Florida must take a closer look at charter schools
Florida’s charter school movement had humble beginnings in the early 1990s as pioneers promised tailored, successful programs. Since then the movement exploded from a handful to just over 652 schools today.
Along the way, the lucrative for-profit industry convinced Florida’s Legislature and governor, through House Bill 7069, that their privately-owned facilities should be funded at equal levels to Florida’s 4,200 public schools. This all comes despite research showing charters have the highest closure rate in the nation with over 300 closed charters and worse academic performance than similar publicly run schools in Florida’s major cities.
One glaring example of lax accountability is the fact that a foreign company is able to run the largest charter chains in the nation while using our tax dollars to fund an international religious movement. Some will remember accusations targeting Turkish exile Fethullah Gulen for backing a failed government overthrow in his home country a year ago. Many quickly became concerned that a network of approximately 170 American charter schools operated by his followers, a dozen right here in Florida, could be involved.
Florida has one of the country’s larger Gulen education networks. Twelve schools here receive about $30 million in taxpayer funds to serve 4,500 students. Media reports and open public records provide compelling evidence that much of this money is fraudulently misdirected.
The schools are run by Charter Educational Services & Resources (originally known as Grace Institute), which exited Georgia after rampant abuses were uncovered.
Florida’s Gulen charter schools follow a national pattern of excessive use of “specialty occupation” visas, although roles filled by immigrants are far from specialized. From 2001 through 2016, Florida Gulen schools filed for at least 195 visas for such positions as principal, curriculum coordinator, and business manager.
The jobs were given primarily to Turkish men, many of whom were still learning English when they arrived. Not only is this a slight to more qualified American teachers, Floridians may be spending up to $4,000 per application to fund this immigration.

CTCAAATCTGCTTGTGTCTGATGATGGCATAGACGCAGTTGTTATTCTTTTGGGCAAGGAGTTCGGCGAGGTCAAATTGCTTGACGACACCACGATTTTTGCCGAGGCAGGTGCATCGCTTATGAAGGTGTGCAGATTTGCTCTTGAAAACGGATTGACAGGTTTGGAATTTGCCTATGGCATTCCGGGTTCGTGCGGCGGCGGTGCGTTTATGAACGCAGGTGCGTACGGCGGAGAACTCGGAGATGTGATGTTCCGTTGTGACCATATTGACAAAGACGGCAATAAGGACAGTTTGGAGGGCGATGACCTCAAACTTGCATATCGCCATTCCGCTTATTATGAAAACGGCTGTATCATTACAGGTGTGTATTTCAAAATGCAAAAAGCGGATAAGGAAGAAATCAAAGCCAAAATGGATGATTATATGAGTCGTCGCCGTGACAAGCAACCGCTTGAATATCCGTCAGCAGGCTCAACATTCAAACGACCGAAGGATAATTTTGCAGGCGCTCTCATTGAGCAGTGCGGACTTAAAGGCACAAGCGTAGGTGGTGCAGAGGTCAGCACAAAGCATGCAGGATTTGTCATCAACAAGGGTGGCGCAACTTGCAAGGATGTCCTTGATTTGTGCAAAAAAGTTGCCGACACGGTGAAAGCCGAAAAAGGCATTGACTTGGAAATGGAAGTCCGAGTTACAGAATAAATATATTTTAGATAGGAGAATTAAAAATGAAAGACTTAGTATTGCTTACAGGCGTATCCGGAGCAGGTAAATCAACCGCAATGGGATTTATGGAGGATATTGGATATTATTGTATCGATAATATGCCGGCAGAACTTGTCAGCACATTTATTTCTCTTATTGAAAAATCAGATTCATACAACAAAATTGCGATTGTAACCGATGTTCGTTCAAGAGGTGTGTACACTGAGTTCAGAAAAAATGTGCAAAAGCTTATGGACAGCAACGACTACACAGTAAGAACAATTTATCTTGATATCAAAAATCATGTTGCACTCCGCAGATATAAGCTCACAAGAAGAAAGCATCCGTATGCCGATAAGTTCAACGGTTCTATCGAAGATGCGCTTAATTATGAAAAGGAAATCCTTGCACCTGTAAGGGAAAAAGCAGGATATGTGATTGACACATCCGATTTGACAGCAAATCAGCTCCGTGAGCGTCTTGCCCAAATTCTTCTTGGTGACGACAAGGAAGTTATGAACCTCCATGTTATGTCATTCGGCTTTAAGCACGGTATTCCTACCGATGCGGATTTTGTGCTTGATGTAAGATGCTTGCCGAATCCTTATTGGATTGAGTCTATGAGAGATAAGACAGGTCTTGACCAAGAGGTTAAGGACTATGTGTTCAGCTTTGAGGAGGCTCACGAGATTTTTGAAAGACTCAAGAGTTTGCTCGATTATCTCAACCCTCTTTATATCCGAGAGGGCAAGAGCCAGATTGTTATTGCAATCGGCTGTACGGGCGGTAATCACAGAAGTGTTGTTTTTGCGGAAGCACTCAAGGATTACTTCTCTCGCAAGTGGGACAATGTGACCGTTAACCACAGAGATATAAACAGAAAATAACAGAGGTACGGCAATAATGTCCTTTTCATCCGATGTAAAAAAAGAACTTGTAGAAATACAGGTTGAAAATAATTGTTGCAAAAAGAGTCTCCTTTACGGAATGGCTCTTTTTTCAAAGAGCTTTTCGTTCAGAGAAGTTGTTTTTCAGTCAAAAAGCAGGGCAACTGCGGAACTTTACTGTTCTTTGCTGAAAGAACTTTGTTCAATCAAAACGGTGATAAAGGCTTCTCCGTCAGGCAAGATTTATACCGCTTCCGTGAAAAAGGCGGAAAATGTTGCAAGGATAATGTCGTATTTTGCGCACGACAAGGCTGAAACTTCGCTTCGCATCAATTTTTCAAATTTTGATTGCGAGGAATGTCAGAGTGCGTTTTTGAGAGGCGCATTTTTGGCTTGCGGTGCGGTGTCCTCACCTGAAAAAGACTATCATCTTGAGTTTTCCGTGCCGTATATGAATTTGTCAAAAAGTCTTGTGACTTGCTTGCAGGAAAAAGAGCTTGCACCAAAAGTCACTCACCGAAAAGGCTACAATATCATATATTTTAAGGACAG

Due to HB 7069 and other laws, Florida is unable to protect itself against a Ponzi scheme operating in our school system. Gulen schools are required to rent or buy property from other Gulenist interests and hire associated construction firms. To see how this works, consider the case of River City Science Academy in Jacksonville.
Gulenist Yazan Khatib purchased two properties under the auspices of River City Plaza, LLC, one for $100 at a foreclosure auction and the other for $340,000. According to government records, Blue Ocean Construction, owned by a River City Plaza employee, was retained for renovations.
The real estate investors paid very little for improvements. Instead, River City Science Academy footed most of the bill, including the cost of a new gym, only to buy the properties later for $12.5 million. In bond statements used to finance the acquisition, no credit was given to the school for investing over $1 million in upgrades.
In the end, River City Plaza made a $10.5 million profit, Blue Ocean Construction earned nearly $2 million, and taxpayers spent nearly $30 million, including a public bond. This cannot be considered anything but a terrible deal for Florida, yet Gulen charters are set up to avoid such unbiased scrutiny.
Georgia, however, exposed Gulen affiliates’ conflicts of interest, nepotism, fraud, and improper use of public funds. The plot was thwarted, and no Gulen charter schools remain in that state.
For other charter networks, fiscal irresponsibility is undermining the entire charter industry. It’s time to protect taxpayers and children from potentially nefarious forces undermining the quality of our school choices.